People shouldn’t have children if they can’t afford to feed them.

But the comment that shocked and distressed me, and many others, the most was in a re-tweet (28th July) by the Conservative MP for North Dorset; Simon Hoare:

Go on Jezza: do your thing with the loaves and the fishes! Best to stop walking on the water before you do though.

I’ll leave it there …

Sunday 30 July 2017

Sex, Gender and All the Rest | Hidden, Airbrushed, Suppressed and Oppressed PART TWO (reproductive rights, experiences, identities)

Following on from Sex, Gender and All the Rest | Hidden, Airbrushed, Suppressed and Oppressed PART ONE (adverts, jobs, Dr Who etc.) here I consider specifically the issue of non/parenthood, reproduction and reproductive rights. NB: for anyone who is watching the second series of Top of the Lake (BBC 2) and hasn’t seen the whole of it yet there is a spoiler or two.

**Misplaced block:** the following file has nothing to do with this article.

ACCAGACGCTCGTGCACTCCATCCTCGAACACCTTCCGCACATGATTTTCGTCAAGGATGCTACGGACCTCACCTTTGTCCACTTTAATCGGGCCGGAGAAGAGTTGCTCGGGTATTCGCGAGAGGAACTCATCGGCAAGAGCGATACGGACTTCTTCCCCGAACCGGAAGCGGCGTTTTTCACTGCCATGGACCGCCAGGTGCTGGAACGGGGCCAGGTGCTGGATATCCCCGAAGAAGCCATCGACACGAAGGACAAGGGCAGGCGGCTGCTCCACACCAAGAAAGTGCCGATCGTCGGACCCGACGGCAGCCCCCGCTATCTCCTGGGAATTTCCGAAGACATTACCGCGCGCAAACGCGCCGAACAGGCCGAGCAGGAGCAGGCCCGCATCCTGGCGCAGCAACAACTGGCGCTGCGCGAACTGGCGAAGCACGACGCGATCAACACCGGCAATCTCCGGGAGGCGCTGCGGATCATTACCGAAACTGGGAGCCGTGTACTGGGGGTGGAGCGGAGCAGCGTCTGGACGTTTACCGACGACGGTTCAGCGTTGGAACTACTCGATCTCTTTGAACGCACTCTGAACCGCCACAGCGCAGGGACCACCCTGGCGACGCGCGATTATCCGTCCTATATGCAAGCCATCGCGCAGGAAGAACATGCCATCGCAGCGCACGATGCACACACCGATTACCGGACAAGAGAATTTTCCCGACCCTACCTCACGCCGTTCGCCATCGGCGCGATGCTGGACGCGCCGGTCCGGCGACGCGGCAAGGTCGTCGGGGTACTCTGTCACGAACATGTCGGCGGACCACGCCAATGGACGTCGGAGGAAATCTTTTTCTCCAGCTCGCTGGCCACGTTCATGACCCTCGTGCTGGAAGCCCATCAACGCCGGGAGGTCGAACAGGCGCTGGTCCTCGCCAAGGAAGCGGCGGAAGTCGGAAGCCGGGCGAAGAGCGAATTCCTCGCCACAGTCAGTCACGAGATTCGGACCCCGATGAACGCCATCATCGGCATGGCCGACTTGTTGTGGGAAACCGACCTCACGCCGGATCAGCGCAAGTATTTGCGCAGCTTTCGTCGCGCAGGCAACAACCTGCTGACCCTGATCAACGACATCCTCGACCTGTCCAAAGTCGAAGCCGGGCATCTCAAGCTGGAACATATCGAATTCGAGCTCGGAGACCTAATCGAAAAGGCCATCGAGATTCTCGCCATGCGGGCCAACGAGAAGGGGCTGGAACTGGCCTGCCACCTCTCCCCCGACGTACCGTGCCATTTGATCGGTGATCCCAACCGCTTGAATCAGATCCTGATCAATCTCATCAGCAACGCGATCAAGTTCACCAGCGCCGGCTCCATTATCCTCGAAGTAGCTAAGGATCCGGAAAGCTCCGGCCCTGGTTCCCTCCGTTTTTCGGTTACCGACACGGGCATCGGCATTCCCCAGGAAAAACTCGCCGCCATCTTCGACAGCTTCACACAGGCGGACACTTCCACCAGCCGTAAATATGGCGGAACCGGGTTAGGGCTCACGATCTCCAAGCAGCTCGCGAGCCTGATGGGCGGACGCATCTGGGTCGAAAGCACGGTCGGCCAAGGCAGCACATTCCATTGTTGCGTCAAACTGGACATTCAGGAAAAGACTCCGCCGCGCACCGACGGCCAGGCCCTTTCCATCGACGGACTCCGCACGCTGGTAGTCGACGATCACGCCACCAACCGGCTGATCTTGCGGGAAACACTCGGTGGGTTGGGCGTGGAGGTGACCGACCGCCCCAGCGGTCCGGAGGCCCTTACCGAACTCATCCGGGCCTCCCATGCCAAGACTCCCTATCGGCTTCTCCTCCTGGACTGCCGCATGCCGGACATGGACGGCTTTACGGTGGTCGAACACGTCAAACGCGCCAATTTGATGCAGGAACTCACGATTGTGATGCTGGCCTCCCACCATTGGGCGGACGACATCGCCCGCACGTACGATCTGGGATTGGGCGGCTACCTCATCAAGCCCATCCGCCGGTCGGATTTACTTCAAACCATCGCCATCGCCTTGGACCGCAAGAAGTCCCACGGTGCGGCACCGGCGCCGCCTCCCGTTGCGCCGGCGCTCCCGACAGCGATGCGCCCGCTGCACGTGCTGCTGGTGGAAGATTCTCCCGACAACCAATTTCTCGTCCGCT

I have been researching and writing about the reproductive experience, identity and rights of and for girls and women, and to a lesser extent, of and for boys and men, for 28 years. Just a couple of examples follow: 

It is commonly assumed at the issue of reproductive health is ‘woman’s business’ and arguably for some women this assumption has been instrumental in their control over reproduction. It has also been the cornerstone of many feminist campaigns, which have demanded the right for women to ‘control their own bodies’ … However, the majority of women do not make reproductive choices in isolation from men (Earle and Letherby, 2003) and men both as medics and as partners have significant influence … (Marchbank and Letherby 2014: 234-235)